These Heroes Are Making Board Games Accessible To Blind Players

These Heroes Are Making Board Games Accessible To Blind Players

A husband and wife team are going to make a big list of popular games accessible to the blind.

Board Games have long been a hobby that excluded blind players by their very nature - but that isn't something that had to be so. Enter Emily and Richard Gibbs, also known as 64oz Games. They've teamed up with various game publishers to produce transparent sleeves with printed braille for many popular card games. That simple twist makes a whole category of games accessible to large swathes of blind players. They've teamed up with a large variety of famous publishers to support their games, and examples include favorites like Love Letter. It also looks like they're working on a version of fantastically popular game for horrible people Cards Against Humanity.

Alongside their primary efforts, the Gibbs are starting up some games that don't require sight to flourish, like a tactile microgame that will be funded through their Kickstarter - called Yoink!, which from the available rules preview seems like a speedy, fun party game. They'll also be producing a documentary called In Touch With The Game about the process of making games blind accessible.

Their game accessibility kits will be print on demand, allowing a larger variety of games to be accessible at any given time. The initial games are fascinating, covering both casual and niche hobby titles. The games on their initial list, for example, include Love Letter, The Resistance, Coloretto, Uno, Guillotine, San Juan, Race for the Galaxy, Bohnanza, and Dominion.

For more information, check out their currently running Kickstarter. It ends on April 24th.

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That's a really cool idea. It's amazing that nobody has done this before; It's such a simple solution. I hope they get funded so more people can experience the incredibly hilarious awfulness that is Cards Against Humanity!

you still need a not-blind friend to make sure the correct sleeves are on the right cards, if i'm correctly understanding how all this works. and how would the not blind people know what the card sleeve is saying to make sure it's correct? holy crap, this could be a fun sorta meta-game in itself, the seeing friend finds a card, the blind friend finds a sleeve, they tell each other what the other can't know, and make matches accordingly.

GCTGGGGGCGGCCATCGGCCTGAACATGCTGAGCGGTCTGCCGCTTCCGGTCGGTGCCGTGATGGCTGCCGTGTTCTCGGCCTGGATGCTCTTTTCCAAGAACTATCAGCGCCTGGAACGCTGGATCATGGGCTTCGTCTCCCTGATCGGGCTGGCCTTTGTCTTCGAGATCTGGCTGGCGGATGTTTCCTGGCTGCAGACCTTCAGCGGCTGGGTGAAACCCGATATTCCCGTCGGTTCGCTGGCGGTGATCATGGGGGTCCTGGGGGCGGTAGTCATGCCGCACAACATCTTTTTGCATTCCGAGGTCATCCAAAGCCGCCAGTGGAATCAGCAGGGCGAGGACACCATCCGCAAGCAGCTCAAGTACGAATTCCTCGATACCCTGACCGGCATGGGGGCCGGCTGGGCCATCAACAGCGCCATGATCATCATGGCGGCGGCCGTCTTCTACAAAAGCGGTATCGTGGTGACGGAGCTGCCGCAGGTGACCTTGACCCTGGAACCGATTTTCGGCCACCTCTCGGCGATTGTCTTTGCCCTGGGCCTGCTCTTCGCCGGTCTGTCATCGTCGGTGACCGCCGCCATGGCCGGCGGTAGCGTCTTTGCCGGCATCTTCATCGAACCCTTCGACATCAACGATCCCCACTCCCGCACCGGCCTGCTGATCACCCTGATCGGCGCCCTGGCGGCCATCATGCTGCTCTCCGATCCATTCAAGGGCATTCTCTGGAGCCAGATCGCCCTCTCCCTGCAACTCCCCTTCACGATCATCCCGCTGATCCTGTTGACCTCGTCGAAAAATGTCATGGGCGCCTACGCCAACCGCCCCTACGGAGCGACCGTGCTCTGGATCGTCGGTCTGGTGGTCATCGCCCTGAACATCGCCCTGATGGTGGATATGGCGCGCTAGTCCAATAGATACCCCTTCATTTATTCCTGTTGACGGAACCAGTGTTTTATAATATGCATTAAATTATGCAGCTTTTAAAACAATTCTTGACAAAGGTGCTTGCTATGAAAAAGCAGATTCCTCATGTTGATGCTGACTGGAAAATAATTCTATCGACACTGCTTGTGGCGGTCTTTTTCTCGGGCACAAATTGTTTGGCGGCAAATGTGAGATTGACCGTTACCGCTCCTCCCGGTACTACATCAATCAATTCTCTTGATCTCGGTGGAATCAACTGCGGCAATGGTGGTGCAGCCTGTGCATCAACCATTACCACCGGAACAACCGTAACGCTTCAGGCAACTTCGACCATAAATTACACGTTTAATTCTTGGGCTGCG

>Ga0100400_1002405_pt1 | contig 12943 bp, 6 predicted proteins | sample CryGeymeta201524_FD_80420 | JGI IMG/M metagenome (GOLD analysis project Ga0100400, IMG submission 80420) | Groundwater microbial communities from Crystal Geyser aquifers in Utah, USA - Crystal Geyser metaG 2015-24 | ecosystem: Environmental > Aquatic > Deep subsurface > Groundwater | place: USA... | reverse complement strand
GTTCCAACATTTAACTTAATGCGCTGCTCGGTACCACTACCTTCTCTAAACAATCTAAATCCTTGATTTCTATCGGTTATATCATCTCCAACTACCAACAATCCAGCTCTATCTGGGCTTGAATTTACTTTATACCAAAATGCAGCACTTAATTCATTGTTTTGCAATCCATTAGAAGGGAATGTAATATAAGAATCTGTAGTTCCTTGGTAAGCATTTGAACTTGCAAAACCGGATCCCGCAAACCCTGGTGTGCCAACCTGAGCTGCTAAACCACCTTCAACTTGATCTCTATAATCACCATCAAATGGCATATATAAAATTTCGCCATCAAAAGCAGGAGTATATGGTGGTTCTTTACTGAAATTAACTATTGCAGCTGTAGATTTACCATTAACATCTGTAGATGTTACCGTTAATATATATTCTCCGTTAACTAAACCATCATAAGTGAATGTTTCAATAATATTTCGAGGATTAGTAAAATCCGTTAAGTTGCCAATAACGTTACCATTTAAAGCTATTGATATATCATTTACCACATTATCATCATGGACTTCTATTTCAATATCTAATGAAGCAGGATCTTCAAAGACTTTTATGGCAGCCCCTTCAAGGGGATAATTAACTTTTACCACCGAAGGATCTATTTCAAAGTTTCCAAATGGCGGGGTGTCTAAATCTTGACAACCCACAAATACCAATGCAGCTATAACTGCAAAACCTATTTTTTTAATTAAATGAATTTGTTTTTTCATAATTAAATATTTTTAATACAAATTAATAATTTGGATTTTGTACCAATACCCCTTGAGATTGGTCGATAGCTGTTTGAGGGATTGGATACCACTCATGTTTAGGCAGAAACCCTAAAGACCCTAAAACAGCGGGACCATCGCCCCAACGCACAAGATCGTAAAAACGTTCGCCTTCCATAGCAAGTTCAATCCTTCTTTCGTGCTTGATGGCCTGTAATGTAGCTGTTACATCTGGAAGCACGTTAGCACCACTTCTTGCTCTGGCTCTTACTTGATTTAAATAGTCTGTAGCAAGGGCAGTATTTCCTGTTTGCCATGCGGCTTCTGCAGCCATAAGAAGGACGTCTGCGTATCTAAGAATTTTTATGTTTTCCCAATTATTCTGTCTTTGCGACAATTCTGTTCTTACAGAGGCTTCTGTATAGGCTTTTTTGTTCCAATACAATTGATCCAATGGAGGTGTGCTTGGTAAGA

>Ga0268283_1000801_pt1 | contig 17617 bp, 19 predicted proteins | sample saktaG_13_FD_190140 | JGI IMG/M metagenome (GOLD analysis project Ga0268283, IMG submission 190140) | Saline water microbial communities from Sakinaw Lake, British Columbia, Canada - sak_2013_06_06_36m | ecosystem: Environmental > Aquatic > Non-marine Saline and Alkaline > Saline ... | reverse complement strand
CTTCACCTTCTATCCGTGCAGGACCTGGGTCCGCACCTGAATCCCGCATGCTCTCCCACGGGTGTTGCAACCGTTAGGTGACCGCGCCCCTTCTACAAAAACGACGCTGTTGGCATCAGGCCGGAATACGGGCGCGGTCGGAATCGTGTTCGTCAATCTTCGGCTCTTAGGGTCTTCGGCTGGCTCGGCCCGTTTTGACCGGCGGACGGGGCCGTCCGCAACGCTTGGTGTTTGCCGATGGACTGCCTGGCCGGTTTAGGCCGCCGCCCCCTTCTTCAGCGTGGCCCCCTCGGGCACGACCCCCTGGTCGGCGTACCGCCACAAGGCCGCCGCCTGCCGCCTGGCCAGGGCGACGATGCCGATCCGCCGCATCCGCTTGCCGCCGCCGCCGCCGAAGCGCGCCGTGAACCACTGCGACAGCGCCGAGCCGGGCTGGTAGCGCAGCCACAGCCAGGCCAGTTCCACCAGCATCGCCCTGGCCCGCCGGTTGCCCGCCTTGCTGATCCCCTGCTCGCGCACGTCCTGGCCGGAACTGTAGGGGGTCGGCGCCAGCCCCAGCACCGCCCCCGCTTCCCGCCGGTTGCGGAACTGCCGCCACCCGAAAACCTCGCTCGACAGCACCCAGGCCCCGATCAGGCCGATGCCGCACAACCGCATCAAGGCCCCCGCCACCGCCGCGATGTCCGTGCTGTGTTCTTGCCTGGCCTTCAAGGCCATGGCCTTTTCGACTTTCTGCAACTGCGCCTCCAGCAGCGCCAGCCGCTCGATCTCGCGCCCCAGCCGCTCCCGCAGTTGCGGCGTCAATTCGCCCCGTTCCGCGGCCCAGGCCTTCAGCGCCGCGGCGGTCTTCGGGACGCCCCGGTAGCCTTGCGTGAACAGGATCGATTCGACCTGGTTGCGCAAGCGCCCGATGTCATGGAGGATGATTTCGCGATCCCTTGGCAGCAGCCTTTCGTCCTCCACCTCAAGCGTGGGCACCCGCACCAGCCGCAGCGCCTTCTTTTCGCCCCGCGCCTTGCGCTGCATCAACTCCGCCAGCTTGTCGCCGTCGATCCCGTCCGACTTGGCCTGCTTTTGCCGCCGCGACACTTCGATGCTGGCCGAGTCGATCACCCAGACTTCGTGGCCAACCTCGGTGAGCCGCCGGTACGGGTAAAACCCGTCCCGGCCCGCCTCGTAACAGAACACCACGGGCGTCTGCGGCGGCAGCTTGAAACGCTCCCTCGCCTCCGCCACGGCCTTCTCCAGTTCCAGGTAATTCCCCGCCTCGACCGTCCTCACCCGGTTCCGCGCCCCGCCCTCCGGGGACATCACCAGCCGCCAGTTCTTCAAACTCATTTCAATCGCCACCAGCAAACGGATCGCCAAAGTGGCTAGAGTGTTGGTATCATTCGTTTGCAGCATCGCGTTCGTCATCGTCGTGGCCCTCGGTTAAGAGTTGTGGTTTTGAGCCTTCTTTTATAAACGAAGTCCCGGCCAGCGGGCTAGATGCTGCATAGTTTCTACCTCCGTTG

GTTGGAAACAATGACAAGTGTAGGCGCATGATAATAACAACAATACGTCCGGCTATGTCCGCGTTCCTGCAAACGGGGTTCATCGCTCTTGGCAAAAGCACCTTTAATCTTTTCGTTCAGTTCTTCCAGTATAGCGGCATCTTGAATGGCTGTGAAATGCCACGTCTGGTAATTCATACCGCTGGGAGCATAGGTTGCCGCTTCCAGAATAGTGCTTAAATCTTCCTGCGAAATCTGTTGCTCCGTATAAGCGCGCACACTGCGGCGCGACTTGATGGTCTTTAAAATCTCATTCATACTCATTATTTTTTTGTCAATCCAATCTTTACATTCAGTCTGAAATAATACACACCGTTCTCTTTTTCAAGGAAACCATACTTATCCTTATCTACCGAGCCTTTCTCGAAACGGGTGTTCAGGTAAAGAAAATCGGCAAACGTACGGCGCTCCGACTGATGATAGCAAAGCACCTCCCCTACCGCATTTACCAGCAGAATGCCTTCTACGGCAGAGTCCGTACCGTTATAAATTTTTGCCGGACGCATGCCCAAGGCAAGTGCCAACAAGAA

it isn't fair, they get better hearing and smell and free dogs. board games are the one thing i could tell my blind friends i'm pointing at that i still have that they don't, and now they have that too. first they came for the dogs, and i did not speak up because i had a dog. then they came for the canes, and i did not speak up because i didn't need a cane. then they came for the board games, and there was no one left to speak for me.

martyrdrebel27:
you still need a not-blind friend to make sure the correct sleeves are on the right cards, if i'm correctly understanding how all this works. and how would the not blind people know what the card sleeve is saying to make sure it's correct? holy crap, this could be a fun sorta meta-game in itself, the seeing friend finds a card, the blind friend finds a sleeve, they tell each other what the other can't know, and make matches accordingly.

it isn't fair, they get better hearing and smell and free dogs. board games are the one thing i could tell my blind friends i'm pointing at that i still have that they don't, and now they have that too. first they came for the dogs, and i did not speak up because i had a dog. then they came for the canes, and i did not speak up because i didn't need a cane. then they came for the board games, and there was no one left to speak for me.

On the other hand, the Cards Against Humanity sleeves open up a lot of pranking potential.

OT: That's really cool. I wish I had some dollars to give. :(

 

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